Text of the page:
Many of the dramatis personæ walk a tightrope between furthering their own interests and attracting the wrath or disapprobation of figures in positions of greater power, sometimes with horrifyingly fatal consequences. But of course they don’t always know what they are getting into. Mantel’s characters, including Cromwell, have human frailties. They don’t necessarily foresee the consequences of their actions and can attract big trouble merely by (for instance) uttering an unguarded remark, wearing the wrong garb, accidentally criticising the king or by being seen in the company of the wrong person. Personal relationships, motivations, hopes, fears, treachery, ambition, tenderness, God and the law … it’s all here. This is history in the making.

Having said that, Mantel underlines the truth that many people went to their deaths because they refused to deny their deeply-held religious beliefs. Whilst there was much schmoozing, posturing and politicking, religion and the promise of an afterlife held many minds in a vice-like grip, strong enough to withstand even the threat of torture or death by beheading or burning.

This is highly immersive stuff. Even though you, the reader, may know the fate of all the main characters, you still find yourself thinking, “Ah, that should help his case”, or “Oh dear, I don’t think she realises what Henry will think about that!” I must admit, I was often lulled into forgetting what we all know about the ultimate fates of people such as Anne Boleyn (left). At one point I even found myself thinking, “Oh my god, we’re going to meet Hans Holbein!”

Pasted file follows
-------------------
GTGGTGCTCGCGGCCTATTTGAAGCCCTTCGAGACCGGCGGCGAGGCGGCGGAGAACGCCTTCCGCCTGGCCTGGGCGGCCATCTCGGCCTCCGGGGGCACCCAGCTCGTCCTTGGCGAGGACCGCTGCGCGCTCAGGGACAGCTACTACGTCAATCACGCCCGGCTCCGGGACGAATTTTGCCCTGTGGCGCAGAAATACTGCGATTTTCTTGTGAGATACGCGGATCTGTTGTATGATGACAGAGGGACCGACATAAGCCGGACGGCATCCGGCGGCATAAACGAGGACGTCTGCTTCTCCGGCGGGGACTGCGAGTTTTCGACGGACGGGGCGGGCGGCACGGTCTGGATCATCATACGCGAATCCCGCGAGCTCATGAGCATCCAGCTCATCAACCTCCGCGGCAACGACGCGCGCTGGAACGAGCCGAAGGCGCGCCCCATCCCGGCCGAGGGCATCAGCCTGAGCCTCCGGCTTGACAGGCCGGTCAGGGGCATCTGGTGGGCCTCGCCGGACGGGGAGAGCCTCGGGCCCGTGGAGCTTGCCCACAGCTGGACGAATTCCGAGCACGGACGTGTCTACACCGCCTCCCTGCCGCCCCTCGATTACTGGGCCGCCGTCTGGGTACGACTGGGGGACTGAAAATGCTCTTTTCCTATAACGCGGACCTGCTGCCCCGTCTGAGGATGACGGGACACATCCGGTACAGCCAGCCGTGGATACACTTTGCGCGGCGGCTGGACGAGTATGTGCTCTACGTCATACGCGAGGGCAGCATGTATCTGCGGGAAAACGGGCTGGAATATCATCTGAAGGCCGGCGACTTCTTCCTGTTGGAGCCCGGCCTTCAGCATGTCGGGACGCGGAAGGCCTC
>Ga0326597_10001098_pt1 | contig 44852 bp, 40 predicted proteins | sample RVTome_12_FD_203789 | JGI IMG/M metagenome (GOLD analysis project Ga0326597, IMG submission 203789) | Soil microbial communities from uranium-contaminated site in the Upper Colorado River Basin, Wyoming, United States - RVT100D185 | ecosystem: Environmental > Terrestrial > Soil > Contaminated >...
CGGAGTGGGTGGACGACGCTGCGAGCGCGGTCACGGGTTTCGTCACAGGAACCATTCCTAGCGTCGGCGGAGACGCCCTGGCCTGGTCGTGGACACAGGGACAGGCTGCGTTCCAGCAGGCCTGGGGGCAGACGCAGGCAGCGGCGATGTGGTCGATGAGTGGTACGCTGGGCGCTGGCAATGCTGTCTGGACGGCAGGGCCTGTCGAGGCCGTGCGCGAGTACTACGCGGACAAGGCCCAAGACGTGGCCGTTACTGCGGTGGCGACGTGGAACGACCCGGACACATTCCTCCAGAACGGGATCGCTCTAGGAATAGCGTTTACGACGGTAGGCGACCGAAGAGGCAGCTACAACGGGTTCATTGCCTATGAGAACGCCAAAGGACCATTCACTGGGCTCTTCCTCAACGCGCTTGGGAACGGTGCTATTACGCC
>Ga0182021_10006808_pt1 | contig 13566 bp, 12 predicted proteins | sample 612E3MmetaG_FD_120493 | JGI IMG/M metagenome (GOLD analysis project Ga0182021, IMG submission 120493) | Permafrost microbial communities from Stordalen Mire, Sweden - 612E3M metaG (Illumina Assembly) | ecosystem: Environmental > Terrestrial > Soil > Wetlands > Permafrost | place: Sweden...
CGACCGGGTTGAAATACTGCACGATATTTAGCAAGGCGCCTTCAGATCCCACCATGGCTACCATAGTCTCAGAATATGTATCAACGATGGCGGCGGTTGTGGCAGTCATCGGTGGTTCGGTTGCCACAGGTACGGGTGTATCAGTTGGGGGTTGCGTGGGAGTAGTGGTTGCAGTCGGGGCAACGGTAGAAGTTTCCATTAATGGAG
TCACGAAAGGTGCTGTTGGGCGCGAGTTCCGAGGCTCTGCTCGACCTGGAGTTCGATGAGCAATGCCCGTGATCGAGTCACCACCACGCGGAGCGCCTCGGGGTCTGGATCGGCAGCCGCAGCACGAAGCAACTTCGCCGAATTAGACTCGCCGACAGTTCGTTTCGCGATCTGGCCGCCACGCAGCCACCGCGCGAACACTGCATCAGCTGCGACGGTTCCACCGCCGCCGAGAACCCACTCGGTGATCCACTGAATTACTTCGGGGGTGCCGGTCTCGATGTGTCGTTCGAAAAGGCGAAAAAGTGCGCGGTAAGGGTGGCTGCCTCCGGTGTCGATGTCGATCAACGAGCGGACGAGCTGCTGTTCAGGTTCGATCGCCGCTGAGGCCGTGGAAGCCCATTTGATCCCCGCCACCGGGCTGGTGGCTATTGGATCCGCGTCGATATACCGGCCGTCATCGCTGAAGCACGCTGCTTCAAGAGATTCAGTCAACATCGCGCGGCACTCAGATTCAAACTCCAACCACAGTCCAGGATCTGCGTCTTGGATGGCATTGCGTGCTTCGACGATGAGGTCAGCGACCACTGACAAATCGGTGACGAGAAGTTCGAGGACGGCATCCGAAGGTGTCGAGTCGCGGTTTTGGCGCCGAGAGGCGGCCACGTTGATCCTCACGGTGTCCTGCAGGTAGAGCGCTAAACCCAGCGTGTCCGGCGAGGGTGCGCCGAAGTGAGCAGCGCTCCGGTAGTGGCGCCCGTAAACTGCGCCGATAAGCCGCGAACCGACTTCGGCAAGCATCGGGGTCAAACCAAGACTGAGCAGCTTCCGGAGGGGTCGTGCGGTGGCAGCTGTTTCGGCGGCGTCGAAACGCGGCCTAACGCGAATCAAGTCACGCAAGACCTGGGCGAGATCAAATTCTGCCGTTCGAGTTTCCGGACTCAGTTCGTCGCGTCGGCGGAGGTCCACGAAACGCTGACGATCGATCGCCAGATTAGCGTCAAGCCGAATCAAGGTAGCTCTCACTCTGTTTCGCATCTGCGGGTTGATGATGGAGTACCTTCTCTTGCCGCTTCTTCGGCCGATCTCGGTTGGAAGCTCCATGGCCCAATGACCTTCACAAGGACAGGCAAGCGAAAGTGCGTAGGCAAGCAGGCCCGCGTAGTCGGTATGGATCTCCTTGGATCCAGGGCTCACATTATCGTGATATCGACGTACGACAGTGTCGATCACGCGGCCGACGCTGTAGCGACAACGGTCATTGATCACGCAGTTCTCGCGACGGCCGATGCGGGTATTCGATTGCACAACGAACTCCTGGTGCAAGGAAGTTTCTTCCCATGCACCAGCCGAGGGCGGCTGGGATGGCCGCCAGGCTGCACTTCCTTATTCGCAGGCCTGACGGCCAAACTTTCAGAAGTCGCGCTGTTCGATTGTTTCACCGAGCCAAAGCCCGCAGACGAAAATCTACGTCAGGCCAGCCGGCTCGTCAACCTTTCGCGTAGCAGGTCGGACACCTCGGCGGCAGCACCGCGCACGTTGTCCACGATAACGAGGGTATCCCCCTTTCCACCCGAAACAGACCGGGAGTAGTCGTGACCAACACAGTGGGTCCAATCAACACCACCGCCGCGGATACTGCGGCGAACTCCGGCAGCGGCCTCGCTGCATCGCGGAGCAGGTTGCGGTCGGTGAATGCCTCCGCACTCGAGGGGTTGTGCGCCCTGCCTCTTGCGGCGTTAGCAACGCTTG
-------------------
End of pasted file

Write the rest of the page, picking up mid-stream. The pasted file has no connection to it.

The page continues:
If it sounds complex, it is. But it’s not difficult to follow, even though there are eleven Thomases, six Johns, seven Henrys, four Annes (including Anne Boleyn, of course) and four Marys! The five page, informative Cast of Characters and family trees at the front of the book are invaluable and referring to them is part of the fun. Indeed, one of the most impressive aspects of the work is the way Mantel has such a great facility in being able to keep the story moving coherently on so many planes, working with all these characters, right from the lower ranks to the upper echelons. Moves on Mantel’s dazzling 3D chessboard of international politics are made by power players from France, the Low Countries, Spain and Henry’s first wife, Katherine of Aragon (right), not to mention Wolsey’s (and ultimately Cromwell’s) battles with the Pope and the Church of Rome.